This article, written by Electronic Frontier Foundation staff attorney Hanni Fakhoury, and was originally published on the Foundation’s website on Oct. 30.
Encryption is one of the most important ways to safeguard data from prying eyes. But what happens when those prying belong to the government? Can they force you to break your own encryption and provide them with the information they want?
In a new amicus brief, we explain that the Fifth Amendment privilege against self-incrimination prohibits the government from forcing someone to decrypt their computer when they’re suspected of a crime.
Leon Gelfgatt was charged with forgery and the government, with a search warrant, seized a number of his electronic devices. Law enforcement couldn’t break the encryption that protected the devices, so it went to court, asking a judge to order Gelfgatt to decrypt the devices for them. The Fifth Amendment protects a person from being forced to testify against themselves and so the government promised not to look at the encryption key—the “testimony” in their eyes—but nonetheless wanted the ability to use the unencrypted data against Gelfgatt. The judge denied the government’s request, ruling that forcing Gelfgatt to decrypt the devices would violate the Fifth Amendment.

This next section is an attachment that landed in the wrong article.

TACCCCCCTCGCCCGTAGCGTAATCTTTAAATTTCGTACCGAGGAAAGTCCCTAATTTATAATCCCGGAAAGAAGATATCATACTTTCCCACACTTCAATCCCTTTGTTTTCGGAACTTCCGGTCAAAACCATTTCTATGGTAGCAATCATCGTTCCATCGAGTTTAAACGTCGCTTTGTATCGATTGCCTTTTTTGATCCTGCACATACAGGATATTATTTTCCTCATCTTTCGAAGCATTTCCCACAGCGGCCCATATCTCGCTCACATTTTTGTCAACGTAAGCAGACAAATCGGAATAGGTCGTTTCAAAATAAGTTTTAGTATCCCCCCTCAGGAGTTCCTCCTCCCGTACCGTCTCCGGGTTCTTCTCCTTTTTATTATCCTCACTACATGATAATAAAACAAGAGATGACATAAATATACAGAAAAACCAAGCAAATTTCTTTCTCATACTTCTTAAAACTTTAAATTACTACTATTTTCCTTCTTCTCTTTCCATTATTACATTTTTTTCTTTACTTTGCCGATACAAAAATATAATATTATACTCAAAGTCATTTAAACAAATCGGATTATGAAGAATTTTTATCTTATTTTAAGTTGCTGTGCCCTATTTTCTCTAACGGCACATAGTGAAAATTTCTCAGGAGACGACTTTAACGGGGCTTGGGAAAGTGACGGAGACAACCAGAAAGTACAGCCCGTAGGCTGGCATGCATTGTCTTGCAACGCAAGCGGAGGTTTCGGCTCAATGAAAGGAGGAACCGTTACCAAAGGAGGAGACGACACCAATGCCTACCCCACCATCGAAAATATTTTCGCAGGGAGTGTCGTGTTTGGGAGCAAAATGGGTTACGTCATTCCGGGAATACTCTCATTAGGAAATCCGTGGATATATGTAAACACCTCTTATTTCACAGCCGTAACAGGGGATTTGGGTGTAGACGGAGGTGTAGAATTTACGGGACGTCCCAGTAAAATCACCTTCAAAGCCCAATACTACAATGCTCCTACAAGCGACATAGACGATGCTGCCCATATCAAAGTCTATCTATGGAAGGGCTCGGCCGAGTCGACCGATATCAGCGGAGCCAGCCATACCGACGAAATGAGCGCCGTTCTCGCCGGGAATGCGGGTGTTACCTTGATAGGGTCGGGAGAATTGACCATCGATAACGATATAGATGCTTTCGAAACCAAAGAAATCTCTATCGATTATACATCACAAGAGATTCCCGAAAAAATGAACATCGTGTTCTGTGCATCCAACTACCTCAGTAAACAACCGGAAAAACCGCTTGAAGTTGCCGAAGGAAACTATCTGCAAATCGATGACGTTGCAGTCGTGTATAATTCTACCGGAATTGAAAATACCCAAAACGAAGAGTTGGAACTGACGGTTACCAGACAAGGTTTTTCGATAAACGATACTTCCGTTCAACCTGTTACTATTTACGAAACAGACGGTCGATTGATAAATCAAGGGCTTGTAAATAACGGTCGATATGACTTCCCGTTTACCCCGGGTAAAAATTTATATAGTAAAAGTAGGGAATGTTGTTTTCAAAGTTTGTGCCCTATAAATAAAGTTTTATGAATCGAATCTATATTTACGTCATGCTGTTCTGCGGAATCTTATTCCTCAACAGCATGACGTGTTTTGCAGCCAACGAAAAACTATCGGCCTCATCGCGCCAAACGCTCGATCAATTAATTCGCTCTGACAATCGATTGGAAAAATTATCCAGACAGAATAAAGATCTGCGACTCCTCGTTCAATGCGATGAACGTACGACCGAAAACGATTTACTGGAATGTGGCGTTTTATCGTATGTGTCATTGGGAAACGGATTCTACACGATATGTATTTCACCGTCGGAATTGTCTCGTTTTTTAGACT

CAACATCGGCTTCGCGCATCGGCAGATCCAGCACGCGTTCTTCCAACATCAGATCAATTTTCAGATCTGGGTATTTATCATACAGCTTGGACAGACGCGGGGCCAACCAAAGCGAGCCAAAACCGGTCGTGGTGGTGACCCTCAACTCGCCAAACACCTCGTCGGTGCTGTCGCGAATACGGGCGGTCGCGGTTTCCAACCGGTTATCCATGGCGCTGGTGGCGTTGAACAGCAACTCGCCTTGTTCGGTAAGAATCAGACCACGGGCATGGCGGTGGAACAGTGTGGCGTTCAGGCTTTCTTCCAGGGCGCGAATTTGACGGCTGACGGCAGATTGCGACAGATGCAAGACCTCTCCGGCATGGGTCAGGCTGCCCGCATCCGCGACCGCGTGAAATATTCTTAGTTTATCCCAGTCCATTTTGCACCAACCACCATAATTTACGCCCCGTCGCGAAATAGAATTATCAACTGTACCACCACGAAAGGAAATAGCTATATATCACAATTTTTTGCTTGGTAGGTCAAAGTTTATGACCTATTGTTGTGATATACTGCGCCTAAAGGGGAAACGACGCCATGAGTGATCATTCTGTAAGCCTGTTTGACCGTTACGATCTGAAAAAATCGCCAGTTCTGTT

The government appealed that decision and the case is now before the Massachusetts Supreme Judicial Court, where we filed an amicus brief with the ACLU and the ACLU of Massachusetts.
Our brief argues that the lower court got it right. The Fifth Amendment protects a person from being forced to reveal the “contents of his mind” to the government, allowing law enforcement to learn facts it didn’t already know. When it comes to compelled decryption, the Fifth Amendment clearly applies because the government would be learning new facts beyond simply the encryption key. By forcing Gelfgatt to translate the encrypted data it cannot read into a readable format, it would be learning what the unencrypted data was (and whether any data existed). Plus, the government would learn perhaps the most crucial of facts: that Gelfgatt had access to and dominion and control of files on the devices.
It’s not the first time we’ve made this argument in court; we’ve filed amicus briefs in other cases involving forced decryption, and won big last year in the Eleventh Circuit Court of Appeals, which agreed with us that the act of decrypting a computer is protected by the Fifth Amendment.
At a time when the recent public disclosures have suggested the government has been undermining cryptography, we hope the court understands the importance of having strong technological safeguards to protect our privacy and find that our constitutional protections prohibit what the government is trying to do here.
Oral argument in the case is set for Nov. 5, 2013 in Boston.